Development and progress in the known lands of Athas rely heavily on the presence of water and food. Most oases can support no more than a few hundred permanent residents, but in a handful of verdant areas or very large oases, bigger settlements can grow. Such is the case with the Seven Cities that still stand (the great city-states of Tyr, Balic, Draj, Gulg, Nibenay, Raam, and Urik), as well as others that have fallen into ruin. Reliable water supplies and wide tracts of arable land provide (or once provided) for a large population. Without water, life is a hardscrabble existence that requires moving from location to location in search of limited resources. Barbarity is all too common in the wastes; a stranger is likely to be an enemy willing to take what he or she needs at weapon’s edge.

Within the walls of a city-state, every person has a specific place in the social order. Sorcerer-kings rule, supported by nobles and templars -— the priests and warriors of the monarchs. Merchants and craftsfolk, as well as warriors in their employ, enjoy positions slightly higher than those of beggars, farmers, herders, and laborers. Slaves toil in the lowest level of society, giving their lives in forced labor, gladiatorial spectacles, or outright sacrifice. On the other hand, those who dwell in villages or nomadic tribes in the wilderness value freedom and competence, and they believe, perhaps rightly, that city residents lack both. (Of course, the most independent tribes still have leaders and members with more wealth or status than others.) Liberty comes at a high price, however, since the wastelands of Athas are treacherous even for the well prepared.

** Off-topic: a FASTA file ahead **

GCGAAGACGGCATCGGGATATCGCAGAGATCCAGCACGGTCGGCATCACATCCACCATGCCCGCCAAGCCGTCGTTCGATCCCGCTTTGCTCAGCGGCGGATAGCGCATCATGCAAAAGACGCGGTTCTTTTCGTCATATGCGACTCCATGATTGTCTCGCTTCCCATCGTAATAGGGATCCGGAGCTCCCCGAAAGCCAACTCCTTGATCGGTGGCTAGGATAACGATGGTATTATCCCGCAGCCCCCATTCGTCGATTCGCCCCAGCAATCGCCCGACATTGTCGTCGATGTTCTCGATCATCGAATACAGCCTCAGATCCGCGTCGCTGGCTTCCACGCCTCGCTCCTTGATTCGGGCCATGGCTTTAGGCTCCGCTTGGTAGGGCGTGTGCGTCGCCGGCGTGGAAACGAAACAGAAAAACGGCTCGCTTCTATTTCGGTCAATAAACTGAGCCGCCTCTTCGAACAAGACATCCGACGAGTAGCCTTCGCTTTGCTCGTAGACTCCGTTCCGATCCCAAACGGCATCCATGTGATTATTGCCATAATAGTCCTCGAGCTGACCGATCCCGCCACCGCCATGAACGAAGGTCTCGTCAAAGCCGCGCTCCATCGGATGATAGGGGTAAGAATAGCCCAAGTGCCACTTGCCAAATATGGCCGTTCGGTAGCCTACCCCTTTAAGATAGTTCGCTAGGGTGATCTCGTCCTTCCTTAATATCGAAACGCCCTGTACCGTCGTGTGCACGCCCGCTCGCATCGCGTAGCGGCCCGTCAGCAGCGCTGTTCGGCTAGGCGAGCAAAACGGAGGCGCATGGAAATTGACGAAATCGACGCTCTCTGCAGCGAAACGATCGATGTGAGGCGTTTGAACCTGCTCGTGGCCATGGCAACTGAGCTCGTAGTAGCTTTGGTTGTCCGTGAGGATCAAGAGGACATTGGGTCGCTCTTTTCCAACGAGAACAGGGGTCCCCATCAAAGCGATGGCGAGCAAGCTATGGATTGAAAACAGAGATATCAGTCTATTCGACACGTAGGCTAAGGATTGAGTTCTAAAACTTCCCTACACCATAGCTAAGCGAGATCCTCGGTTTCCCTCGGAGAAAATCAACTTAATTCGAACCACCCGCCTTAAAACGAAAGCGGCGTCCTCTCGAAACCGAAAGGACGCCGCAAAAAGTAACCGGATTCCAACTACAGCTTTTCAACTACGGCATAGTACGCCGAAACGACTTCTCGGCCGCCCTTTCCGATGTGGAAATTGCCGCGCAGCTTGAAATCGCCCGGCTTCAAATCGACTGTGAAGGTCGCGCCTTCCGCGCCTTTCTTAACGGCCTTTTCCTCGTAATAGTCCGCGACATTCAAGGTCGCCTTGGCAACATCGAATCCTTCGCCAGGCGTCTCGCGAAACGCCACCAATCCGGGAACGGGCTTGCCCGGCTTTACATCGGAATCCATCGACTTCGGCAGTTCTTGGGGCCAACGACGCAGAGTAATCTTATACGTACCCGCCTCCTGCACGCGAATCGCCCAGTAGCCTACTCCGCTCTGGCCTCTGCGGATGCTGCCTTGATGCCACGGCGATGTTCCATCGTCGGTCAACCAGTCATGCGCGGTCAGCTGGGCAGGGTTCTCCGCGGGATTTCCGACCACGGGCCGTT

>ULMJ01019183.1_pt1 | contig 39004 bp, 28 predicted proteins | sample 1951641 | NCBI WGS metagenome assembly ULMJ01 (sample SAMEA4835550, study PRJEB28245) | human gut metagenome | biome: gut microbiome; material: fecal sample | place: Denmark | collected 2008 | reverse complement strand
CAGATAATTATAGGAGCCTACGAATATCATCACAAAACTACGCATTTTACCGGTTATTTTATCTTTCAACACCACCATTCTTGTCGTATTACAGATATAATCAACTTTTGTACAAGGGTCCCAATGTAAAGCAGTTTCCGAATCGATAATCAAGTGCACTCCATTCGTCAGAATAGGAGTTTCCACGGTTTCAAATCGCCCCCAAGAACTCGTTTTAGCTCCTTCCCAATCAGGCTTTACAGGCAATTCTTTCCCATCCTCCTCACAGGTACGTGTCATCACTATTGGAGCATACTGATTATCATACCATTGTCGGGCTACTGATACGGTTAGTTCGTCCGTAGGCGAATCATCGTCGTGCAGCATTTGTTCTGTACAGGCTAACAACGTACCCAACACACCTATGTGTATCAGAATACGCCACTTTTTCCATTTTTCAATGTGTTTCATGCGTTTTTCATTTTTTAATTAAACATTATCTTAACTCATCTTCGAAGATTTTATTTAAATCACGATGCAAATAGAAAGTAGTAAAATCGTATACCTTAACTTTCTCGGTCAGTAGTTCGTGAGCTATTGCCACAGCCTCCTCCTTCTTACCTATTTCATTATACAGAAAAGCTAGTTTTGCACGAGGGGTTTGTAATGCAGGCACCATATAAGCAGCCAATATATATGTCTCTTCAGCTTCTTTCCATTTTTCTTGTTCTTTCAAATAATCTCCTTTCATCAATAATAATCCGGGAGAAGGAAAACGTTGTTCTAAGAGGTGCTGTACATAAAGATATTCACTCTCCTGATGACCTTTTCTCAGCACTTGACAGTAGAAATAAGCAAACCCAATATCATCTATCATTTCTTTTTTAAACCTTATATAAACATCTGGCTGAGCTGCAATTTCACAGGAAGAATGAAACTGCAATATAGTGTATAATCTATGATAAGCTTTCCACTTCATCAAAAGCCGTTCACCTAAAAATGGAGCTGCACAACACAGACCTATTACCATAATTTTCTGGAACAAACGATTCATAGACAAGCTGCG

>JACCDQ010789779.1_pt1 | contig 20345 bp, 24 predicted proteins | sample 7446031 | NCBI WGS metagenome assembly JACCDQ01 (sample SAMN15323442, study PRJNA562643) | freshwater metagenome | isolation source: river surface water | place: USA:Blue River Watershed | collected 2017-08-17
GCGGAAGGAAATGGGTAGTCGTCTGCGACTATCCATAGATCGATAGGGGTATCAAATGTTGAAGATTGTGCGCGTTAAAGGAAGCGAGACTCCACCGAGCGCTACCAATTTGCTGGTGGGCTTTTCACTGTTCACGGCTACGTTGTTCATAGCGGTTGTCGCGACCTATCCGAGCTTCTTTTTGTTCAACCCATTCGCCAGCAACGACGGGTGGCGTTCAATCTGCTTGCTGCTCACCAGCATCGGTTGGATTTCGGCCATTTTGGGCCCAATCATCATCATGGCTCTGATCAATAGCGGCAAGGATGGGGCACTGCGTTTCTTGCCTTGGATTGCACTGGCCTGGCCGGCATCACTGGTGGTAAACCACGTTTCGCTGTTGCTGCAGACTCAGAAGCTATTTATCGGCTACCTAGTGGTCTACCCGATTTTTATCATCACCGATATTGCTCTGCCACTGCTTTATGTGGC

In the urban societies of Athas, knowledge – —especially information about arcane magic— – is tightly controlled. Those who rule know that truth and enlightenment make the governed less likely to accept the status quo. People who gain abilities that allow them to challenge or escape authority become threats to the stability of the system.

In most city states, the templars restrict reading and writing. Common citizens and slaves can be executed for being literate. Merchants can be educated enough to keep accounts, although most are fully literate and seldom face repercussions. Nobles, templars, and other servants of the sorcerer-kings are allowed the privilege of reading and writing without fear. Some nobles teach these skills to their most valuable retainers and slaves as well.

Outside the oppressive city-states, literacy is not constrained. Although few denizens of the wastes bother to learn to read and write, the ability is more common in the wilds than in urban areas. The skill becomes a problem only if one is caught and sold into slavery. Then, literacy is best kept secret.


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